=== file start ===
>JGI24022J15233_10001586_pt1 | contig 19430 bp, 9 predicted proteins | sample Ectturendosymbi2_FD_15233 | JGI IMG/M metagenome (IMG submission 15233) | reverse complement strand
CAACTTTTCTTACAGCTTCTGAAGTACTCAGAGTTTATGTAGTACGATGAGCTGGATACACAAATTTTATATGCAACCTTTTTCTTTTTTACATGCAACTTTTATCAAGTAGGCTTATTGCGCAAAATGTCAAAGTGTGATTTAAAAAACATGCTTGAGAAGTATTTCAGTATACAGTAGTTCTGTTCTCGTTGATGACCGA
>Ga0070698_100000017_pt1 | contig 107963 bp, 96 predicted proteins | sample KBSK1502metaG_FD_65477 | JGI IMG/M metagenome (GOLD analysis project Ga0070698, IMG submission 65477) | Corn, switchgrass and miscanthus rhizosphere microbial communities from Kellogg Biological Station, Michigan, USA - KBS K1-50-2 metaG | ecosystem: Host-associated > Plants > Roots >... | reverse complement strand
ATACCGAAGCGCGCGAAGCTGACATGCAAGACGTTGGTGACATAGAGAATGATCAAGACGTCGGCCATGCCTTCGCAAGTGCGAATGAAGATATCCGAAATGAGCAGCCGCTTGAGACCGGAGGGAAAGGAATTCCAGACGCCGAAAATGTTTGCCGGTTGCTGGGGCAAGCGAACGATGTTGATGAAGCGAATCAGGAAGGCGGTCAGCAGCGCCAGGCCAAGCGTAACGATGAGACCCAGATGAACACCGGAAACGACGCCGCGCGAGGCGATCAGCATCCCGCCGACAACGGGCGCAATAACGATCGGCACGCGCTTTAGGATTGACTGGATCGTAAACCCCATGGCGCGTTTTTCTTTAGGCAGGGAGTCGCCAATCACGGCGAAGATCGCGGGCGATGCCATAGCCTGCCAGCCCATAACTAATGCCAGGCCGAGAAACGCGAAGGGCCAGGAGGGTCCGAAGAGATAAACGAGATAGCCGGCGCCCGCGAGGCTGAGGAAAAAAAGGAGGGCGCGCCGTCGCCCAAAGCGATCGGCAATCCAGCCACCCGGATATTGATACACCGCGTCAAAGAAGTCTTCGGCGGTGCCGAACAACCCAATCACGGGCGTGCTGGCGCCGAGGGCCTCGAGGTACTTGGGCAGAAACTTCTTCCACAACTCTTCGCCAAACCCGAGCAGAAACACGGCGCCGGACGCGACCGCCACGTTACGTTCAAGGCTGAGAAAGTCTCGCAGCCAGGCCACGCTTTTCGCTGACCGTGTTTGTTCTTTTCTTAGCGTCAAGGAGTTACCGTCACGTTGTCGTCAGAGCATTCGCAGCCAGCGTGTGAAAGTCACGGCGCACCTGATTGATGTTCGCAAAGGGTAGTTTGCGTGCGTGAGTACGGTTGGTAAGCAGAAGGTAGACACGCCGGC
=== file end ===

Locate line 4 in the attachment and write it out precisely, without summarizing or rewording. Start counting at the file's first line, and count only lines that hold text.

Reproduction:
ATACCGAAGCGCGCGAAGCTGACATGCAAGACGTTGGTGACATAGAGAATGATCAAGACGTCGGCCATGCCTTCGCAAGTGCGAATGAAGATATCCGAAATGAGCAGCCGCTTGAGACCGGAGGGAAAGGAATTCCAGACGCCGAAAATGTTTGCCGGTTGCTGGGGCAAGCGAACGATGTTGATGAAGCGAATCAGGAAGGCGGTCAGCAGCGCCAGGCCAAGCGTAACGATGAGACCCAGATGAACACCGGAAACGACGCCGCGCGAGGCGATCAGCATCCCGCCGACAACGGGCGCAATAACGATCGGCACGCGCTTTAGGATTGACTGGATCGTAAACCCCATGGCGCGTTTTTCTTTAGGCAGGGAGTCGCCAATCACGGCGAAGATCGCGGGCGATGCCATAGCCTGCCAGCCCATAACTAATGCCAGGCCGAGAAACGCGAAGGGCCAGGAGGGTCCGAAGAGATAAACGAGATAGCCGGCGCCCGCGAGGCTGAGGAAAAAAAGGAGGGCGCGCCGTCGCCCAAAGCGATCGGCAATCCAGCCACCCGGATATTGATACACCGCGTCAAAGAAGTCTTCGGCGGTGCCGAACAACCCAATCACGGGCGTGCTGGCGCCGAGGGCCTCGAGGTACTTGGGCAGAAACTTCTTCCACAACTCTTCGCCAAACCCGAGCAGAAACACGGCGCCGGACGCGACCGCCACGTTACGTTCAAGGCTGAGAAAGTCTCGCAGCCAGGCCACGCTTTTCGCTGACCGTGTTTGTTCTTTTCTTAGCGTCAAGGAGTTACCGTCACGTTGTCGTCAGAGCATTCGCAGCCAGCGTGTGAAAGTCACGGCGCACCTGATTGATGTTCGCAAAGGGTAGTTTGCGTGCGTGAGTACGGTTGGTAAGCAGAAGGTAGACACGCCGGC